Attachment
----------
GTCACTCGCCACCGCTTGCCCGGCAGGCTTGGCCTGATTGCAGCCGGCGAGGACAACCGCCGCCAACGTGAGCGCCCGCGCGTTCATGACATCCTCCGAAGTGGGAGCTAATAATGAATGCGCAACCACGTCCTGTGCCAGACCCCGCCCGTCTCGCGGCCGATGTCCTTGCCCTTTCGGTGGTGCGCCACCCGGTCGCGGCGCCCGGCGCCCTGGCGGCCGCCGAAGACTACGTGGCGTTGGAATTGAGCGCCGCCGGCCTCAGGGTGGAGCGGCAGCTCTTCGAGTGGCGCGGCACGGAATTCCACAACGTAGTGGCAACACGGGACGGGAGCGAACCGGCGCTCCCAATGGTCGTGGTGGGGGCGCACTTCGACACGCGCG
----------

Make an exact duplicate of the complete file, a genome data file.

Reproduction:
GTCACTCGCCACCGCTTGCCCGGCAGGCTTGGCCTGATTGCAGCCGGCGAGGACAACCGCCGCCAACGTGAGCGCCCGCGCGTTCATGACATCCTCCGAAGTGGGAGCTAATAATGAATGCGCAACCACGTCCTGTGCCAGACCCCGCCCGTCTCGCGGCCGATGTCCTTGCCCTTTCGGTGGTGCGCCACCCGGTCGCGGCGCCCGGCGCCCTGGCGGCCGCCGAAGACTACGTGGCGTTGGAATTGAGCGCCGCCGGCCTCAGGGTGGAGCGGCAGCTCTTCGAGTGGCGCGGCACGGAATTCCACAACGTAGTGGCAACACGGGACGGGAGCGAACCGGCGCTCCCAATGGTCGTGGTGGGGGCGCACTTCGACACGCGCG